The Bottom Line: Much to Lose, Much to Gain

Editor’s note: The views and opinions expressed below are those of the author and do not necessarily reflect the views of Sherdog.com, its affiliates and sponsors or its parent company, Evolve Media.

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Not every Ultimate Fighting Championship title is created equally. We assess championship reigns based on a variety of factors: length, number of defenses, strength of competition, nature of victories and so on. Anderson Silva and Germaine de Randamie are both former UFC champions, but they share significantly less in common as UFC champions than two NBA championship teams or two Wimbledon winners. Why? Because the UFC has much more flexibility in determining how championships are contested than the formal annual tournaments held in most other sports.

Two factors in particular can work against the perception of a UFC champion: winning a title after a dominant previous champion of the division vacated without losing and capturing a title that the company created without matching the two top fighters in the division. The fighter has no control over either, but they still loom large in consideration of his or her title reign. Unfortunately for UFC lightweight champion Charles Oliveira, both designations apply to his title run and it leaves him still working to prove himself despite nine straight wins, the most finishes in UFC history and a thrilling title win over Michael Chandler.

The first issue for Oliveira and all other lightweights is of course the still towering presence of the great Khabib Nurmagomedov. His retiring as an undefeated champion of the top promotion in the sport at 29-0 is literally unprecedented in MMA history. If he stays retired, it is hard to envision anyone duplicating the feat. Moreover, Nurmagomedov is still only 33, making it easy to imagine him stepping right back in and winning back his title. Oliveira to his benefit never fought Nurmagomedov, preventing a direct comparison, but if they signed to fight in 2022, Nurmagomedov would almost certainly be a heavy favorite.

The only way to escape Nurmagomedov’s shadow—assuming the Russian does not return—is to keep winning. That was the struggle in the welterweight division, where no 170-pound fighter was able to string together enough wins for years to make fans forget about Georges St. Pierre. That Kamaru Usman was finally able to move the division past GSP is heartening; that it took him many years and a 15-0 UFC record to do so is dispiriting. Either way, there’s little that Oliveira can do in the short term to move past Nurmagomedov if “The Eagle” stays retired. However, there is more that Oliveira can do to move past the circumstances of his title win.

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Chandler is a worthy opponent for anyone to compete against in a championship bout. The three-time Bellator MMA champion is a proven winner at the highest levels over the course of an impressive career. With that said, Chandler-Oliveira even by the UFC’s own rankings system was the No. 3 contender taking on the No. 4 contender. Even putting aside Nurmagomedov, it was going to be hard for the winner to be perceived at a level above the rest of the division, given that neither man held that status going into the bout.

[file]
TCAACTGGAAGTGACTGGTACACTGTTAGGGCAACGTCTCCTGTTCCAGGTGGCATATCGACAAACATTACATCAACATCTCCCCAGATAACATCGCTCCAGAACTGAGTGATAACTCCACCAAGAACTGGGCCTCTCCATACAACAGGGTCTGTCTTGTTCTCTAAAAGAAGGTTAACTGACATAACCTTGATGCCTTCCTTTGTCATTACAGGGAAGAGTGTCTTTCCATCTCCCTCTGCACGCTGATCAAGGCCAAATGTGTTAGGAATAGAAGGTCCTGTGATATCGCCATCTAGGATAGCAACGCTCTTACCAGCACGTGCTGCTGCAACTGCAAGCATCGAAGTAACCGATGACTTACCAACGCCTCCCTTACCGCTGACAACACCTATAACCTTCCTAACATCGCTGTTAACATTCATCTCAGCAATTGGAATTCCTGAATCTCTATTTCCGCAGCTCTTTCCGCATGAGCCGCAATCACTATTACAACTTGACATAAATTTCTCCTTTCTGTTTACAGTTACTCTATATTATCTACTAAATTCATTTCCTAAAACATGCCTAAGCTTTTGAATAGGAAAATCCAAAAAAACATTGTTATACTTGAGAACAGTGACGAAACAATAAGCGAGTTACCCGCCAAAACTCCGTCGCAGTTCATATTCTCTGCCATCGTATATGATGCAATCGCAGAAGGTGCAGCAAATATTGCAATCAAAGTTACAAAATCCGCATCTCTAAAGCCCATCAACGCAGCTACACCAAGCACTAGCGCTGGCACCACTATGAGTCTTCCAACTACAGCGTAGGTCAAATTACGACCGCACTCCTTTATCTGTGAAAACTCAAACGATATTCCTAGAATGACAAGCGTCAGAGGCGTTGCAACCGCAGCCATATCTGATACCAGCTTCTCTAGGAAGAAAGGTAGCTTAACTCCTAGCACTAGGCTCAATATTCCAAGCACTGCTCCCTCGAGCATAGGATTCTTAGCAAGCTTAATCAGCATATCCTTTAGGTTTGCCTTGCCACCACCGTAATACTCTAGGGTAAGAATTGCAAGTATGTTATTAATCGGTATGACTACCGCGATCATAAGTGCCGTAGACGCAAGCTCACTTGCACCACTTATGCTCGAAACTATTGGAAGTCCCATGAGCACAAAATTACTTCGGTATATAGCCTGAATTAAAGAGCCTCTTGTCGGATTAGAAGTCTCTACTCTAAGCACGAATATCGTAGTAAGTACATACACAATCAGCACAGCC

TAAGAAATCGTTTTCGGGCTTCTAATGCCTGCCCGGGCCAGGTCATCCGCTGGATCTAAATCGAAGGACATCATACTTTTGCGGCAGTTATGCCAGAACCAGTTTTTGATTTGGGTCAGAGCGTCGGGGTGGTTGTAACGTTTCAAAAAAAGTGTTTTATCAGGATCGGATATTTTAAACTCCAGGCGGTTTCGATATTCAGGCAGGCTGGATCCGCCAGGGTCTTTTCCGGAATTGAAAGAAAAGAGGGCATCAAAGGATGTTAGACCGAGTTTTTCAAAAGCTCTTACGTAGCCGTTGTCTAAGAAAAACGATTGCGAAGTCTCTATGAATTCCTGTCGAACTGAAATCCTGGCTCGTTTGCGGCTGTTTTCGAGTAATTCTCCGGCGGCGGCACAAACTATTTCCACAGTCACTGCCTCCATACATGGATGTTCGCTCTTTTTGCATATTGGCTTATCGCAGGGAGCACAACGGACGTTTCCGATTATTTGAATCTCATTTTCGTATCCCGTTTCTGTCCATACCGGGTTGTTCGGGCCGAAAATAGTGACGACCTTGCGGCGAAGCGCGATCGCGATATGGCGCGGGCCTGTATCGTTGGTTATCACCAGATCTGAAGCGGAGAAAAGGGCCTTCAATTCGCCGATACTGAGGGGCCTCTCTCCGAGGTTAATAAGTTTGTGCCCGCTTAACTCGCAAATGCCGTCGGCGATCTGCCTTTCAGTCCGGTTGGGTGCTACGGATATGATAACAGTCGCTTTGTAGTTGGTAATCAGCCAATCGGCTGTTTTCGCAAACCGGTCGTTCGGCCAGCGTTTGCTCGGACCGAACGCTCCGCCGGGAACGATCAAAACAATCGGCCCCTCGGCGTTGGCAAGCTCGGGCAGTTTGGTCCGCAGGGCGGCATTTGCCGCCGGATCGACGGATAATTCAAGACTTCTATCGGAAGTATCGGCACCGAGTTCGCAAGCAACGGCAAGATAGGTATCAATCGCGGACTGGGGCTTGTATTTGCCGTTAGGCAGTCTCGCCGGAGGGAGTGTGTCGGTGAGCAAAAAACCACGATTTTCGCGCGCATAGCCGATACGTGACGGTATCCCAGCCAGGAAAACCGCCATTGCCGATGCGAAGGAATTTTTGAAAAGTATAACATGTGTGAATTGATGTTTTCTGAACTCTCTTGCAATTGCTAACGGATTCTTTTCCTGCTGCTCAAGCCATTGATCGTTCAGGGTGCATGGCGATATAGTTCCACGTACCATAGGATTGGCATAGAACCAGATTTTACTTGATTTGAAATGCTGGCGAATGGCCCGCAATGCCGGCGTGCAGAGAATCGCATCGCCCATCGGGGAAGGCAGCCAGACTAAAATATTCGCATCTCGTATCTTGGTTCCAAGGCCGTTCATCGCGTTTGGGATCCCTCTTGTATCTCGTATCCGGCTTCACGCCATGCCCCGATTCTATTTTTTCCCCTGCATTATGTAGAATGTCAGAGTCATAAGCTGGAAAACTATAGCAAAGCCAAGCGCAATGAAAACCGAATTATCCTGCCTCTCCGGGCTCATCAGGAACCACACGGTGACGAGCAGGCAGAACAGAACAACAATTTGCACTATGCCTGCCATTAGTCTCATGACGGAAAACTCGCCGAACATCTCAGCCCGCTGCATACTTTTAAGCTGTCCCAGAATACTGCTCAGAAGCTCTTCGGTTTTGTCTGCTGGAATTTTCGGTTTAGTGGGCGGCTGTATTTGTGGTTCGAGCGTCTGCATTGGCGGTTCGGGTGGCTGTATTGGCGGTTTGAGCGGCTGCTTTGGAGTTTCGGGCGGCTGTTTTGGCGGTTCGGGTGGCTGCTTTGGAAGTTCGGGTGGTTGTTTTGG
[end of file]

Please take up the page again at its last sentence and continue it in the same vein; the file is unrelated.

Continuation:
At times, the UFC has matched contenders for a title bout simply based on availability, with Ciryl Gane-Derrick Lewis being a recent and particularly egregious example. Chandler-Oliveira was arguably even more problematic, because it came about as a result of the top contender preferring a different fight. That top contender was Dustin Poirier, and he elected of course to fight Conor McGregor instead. That was a perfectly logical decision given how much more money there was to be made in the McGregor fight, but it does not bolster the prestige of the title that Oliveira now holds.

If Poirier comes back after defeating McGregor and takes Oliveira’s title, the Brazilian’s run as champion will not be remembered in any meaningful way. The fledgling champion thus has much to lose. However, he likewise has a tremendous amount to gain, as a victory over Poirier would serve as his championship coronation likely to a greater degree than his win over Chandler when he formally won the title. Oliveira is not an interim champion, but his UFC 269 main event with Poirier on Saturday resembles Gane’s forthcoming January fight with Francis Ngannou significantly more than Glover Teixeira’s first defense of his light heavyweight title in 2022. There is something left to prove.

It’s not as if a win over Poirier would settle the matter, either. There is still the presence of the No. 2 contender when No. 3 and No. 4 fought for the gold: Justin Gaethje. The former World Series of Fighting champion has only improved his standing since then with an electric win over Chandler at Madison Square Garden, and he waits in the wings for the winner of Oliveira-Poirier. Oliveira has some serious challenges ahead of him in his quest to firmly establish himself as the best fighter in a deep and talented division. That’s the blessing and the curse of trying to make it to the top in a post-Nurmagomedov world. Advertisement


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